Hacienda Pinilla operates a small, moderately priced hotel for tourists — and potential home buyers — looking to experience the lifestyle of the rich and famous.

The four miles of unspoiled beach alone justified the expense of the stay. And the center of the property features one of the most remote and scenic 18-hole golf courses in the world.

From the surfer town of Tamarindo, we boarded the 31-foot Flamingo II deep-sea fishing boat for a half-day trip offered by Yellowfin Sports Charter.

Within an hour, the Spanish-speaking captain and crew member had lines in the water, and we were fighting tuna and dorado. We caught only a glimpse of the elusive blue marlin but took back to the hotel lots of tuna, which the chef grilled for dinner.

Our last day was spent shopping for pottery and exploring the beach before a leisurely horseback ride through the former ranch's dry rain forest.

We arrived on the beach just in time for a breathtaking sunset. And as the sun began its descent below the horizon, we saw the golden light again — the same liquid amber we saw at the start of our trip.

The light, so pure, washed over the crashing waves and thousands of shells that cover Playa Tamarindo.

¡Pura vida!

If you go

Getting there: Continental Airlines offers two daily nonstops each from Houston to San José and Liberia, Costa Rica.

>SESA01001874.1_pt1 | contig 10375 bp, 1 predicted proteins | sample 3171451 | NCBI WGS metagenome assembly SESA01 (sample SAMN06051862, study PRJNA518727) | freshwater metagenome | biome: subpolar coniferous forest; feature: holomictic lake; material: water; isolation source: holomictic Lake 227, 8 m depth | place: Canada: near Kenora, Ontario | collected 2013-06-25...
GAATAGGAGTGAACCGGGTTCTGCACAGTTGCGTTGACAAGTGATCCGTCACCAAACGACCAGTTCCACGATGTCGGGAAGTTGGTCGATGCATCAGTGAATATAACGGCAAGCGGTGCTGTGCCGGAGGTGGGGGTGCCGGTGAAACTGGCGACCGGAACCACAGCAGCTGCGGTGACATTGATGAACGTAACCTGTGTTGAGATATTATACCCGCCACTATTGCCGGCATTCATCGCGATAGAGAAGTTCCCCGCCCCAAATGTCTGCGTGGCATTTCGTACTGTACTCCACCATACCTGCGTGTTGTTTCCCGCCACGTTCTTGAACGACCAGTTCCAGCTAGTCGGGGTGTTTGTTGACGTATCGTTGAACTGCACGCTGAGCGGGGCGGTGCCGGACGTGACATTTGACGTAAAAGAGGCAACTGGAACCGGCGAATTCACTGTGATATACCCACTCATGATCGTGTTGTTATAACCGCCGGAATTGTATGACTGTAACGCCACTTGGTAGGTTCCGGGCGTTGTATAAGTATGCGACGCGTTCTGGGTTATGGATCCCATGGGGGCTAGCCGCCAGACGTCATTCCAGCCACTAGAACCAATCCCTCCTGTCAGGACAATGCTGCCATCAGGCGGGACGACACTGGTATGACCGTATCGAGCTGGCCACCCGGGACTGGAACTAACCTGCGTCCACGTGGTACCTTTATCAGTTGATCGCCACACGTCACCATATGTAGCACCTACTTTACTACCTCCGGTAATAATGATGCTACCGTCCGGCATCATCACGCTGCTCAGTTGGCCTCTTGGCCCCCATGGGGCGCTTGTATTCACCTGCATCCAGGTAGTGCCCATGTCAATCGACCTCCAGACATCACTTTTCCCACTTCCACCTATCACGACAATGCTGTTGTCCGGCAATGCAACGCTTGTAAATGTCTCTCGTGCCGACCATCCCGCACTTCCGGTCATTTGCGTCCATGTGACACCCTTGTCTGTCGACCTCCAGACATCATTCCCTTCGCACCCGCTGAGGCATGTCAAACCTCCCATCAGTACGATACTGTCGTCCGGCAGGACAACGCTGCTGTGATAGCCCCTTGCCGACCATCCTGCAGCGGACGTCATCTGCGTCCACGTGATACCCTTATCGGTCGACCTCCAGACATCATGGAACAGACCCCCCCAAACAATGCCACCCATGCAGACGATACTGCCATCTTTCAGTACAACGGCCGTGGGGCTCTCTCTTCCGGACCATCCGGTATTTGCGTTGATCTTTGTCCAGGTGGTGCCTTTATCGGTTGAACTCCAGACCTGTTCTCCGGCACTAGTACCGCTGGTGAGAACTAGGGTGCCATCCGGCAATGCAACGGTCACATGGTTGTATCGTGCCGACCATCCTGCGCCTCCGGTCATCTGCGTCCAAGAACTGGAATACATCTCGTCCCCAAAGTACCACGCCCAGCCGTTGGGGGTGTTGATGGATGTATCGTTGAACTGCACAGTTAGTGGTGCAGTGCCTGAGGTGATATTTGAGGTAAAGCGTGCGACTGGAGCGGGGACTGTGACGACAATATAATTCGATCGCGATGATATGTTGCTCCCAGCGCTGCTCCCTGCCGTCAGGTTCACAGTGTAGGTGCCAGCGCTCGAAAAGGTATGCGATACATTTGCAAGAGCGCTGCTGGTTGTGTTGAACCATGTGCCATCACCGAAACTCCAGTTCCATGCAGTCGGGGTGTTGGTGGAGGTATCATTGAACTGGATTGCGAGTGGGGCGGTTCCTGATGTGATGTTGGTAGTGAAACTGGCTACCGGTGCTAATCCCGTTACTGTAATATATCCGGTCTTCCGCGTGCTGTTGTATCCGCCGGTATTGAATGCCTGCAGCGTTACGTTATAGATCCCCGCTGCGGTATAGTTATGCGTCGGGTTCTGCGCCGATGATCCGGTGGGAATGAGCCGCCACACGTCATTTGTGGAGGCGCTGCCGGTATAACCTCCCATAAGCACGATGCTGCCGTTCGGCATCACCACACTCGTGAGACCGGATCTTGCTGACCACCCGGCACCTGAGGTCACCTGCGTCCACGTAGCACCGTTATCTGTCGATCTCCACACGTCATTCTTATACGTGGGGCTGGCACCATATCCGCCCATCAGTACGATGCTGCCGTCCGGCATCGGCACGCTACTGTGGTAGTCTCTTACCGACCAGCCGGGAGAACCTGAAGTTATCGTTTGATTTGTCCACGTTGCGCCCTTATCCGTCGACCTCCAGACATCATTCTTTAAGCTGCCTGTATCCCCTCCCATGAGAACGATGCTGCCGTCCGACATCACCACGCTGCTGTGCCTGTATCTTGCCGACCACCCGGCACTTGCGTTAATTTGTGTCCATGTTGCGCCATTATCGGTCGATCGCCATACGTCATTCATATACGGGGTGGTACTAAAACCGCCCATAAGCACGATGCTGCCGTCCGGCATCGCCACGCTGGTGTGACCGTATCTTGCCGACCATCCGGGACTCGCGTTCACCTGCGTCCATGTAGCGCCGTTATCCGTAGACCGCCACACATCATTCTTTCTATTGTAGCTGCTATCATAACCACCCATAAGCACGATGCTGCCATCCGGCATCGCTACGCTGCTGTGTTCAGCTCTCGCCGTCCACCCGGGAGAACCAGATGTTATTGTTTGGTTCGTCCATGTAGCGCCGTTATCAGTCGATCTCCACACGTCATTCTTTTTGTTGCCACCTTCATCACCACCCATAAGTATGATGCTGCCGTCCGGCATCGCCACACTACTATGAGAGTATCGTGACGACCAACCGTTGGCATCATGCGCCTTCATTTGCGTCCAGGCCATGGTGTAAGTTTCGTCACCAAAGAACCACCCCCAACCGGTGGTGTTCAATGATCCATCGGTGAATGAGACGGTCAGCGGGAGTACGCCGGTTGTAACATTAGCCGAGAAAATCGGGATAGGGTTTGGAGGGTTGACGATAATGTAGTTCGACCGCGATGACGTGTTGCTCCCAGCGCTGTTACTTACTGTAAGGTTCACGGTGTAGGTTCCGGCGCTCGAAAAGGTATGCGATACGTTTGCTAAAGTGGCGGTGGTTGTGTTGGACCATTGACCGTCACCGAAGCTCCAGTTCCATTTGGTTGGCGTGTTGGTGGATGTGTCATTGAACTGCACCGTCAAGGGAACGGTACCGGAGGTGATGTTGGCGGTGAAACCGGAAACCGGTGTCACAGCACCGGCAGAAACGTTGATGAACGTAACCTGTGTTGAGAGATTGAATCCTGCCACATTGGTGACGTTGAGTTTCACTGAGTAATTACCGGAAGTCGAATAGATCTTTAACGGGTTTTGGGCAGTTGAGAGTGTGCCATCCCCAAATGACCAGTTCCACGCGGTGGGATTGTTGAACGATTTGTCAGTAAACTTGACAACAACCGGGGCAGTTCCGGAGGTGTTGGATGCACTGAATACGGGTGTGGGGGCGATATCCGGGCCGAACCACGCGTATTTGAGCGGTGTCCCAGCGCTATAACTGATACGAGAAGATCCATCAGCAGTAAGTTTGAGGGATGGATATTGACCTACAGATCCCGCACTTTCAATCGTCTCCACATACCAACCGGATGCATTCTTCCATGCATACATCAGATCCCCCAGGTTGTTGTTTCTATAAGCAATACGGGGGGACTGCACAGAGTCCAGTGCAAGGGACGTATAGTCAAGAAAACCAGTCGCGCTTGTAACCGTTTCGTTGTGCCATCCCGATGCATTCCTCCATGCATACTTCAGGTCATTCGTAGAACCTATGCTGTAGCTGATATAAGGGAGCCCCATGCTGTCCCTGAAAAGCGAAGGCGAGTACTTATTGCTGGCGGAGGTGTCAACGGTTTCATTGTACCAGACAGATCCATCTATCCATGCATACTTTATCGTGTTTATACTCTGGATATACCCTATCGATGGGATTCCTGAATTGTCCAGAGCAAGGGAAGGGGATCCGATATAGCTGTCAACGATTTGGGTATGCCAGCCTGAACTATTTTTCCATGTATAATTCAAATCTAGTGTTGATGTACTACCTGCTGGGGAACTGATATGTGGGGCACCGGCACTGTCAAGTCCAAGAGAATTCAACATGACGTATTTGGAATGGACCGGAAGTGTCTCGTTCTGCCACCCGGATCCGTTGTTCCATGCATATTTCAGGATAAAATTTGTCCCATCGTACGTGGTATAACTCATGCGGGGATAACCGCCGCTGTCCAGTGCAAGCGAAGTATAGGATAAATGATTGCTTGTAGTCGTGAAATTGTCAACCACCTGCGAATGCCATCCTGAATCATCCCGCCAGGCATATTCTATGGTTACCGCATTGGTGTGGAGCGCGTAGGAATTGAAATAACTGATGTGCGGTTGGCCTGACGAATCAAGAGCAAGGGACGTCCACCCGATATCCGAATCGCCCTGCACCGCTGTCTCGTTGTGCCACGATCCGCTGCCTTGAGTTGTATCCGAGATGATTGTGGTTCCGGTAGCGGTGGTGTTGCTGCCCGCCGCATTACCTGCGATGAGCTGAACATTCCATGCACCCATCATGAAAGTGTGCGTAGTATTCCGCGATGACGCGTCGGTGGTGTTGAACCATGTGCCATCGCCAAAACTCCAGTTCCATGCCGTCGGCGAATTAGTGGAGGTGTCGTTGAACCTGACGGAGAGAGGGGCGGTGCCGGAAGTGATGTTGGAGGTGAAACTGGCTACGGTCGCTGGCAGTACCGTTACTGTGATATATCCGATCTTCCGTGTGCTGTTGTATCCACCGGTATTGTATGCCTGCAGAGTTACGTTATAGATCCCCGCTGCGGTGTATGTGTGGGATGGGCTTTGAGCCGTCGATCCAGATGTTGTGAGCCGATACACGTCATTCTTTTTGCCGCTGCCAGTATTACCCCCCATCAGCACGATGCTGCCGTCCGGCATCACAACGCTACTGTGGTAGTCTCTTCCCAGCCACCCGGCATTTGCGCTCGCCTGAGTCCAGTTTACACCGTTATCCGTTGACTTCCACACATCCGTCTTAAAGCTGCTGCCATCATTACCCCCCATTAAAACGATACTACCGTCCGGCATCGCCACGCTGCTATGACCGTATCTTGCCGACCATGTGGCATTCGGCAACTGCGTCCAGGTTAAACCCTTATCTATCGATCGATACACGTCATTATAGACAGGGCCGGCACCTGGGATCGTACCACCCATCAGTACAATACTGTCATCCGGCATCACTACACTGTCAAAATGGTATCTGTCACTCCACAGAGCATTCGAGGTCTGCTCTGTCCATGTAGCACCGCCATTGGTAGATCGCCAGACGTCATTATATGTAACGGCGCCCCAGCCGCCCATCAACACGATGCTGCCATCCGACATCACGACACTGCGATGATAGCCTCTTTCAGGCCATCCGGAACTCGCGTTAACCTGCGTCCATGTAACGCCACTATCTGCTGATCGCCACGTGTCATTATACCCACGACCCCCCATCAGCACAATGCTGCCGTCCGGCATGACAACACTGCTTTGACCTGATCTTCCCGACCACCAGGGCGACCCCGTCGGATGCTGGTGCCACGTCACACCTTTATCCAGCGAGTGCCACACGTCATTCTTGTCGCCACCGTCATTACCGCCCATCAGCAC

Getting around: My family of four, including two children ages 14 and 10, booked all of our hotel rooms, the rental car and many of the tours and excursions in advance, though many travelers opt to find accommodations on the fly.

Cost and currency: The dollar goes a long way in Costa Rica. A good dinner can be had for around $12 per person, and a decent hotel room still runs from $60 to $90 a night, sometimes even less. There's no need to exchange dollars for Costa Rican colones. American currency is accepted by just about every store and restaurant at the same exchange rate as banks.

What to take

Among essentials for travelers in Costa Rica:

U.S. dollars are accepted everywhere. But finding an automatic teller that takes your card could be challenging outside San José.

Other needed items include binoculars, waterproof wildlife guides and a road map, even if you don't plan to rent a car.

Clothes should accommodate rain and wild temperature swings, sometimes within the same day. Bring a fleece top, rain poncho, hiking shoes, sandals and a wide-brimmed hat. Consider shirts and pants made of the lightweight cloth that wicks away perspiration, because they dry fast.

Laundry soap is a must to wash your T-shirts. String may be needed for a makeshift laundry line.

Zip-lock bags are used to store wet and dry items.

Preventive bug spray/lotion is a necessary item.

Other essentials include Band-Aids for hiker's sores, an antacid for sensitive stomachs and sinus/allergy medicine. After a long hike, your favorite balm for muscle aches is handy.

You will probably want one video or digital still camera, plus a smaller one to take on zip lines and into hot springs. Seriously consider equipment portability and weight when deciding what to take.

A plastic water bottle is needed for hiking.

Bubble Wrap can be used to pack away art objects and pottery.

Tiny flashlights can also be helpful items

Copyright 2006

Note: The above information is not to be used for any other purpose other than private study, research, criticism or review. Thank you.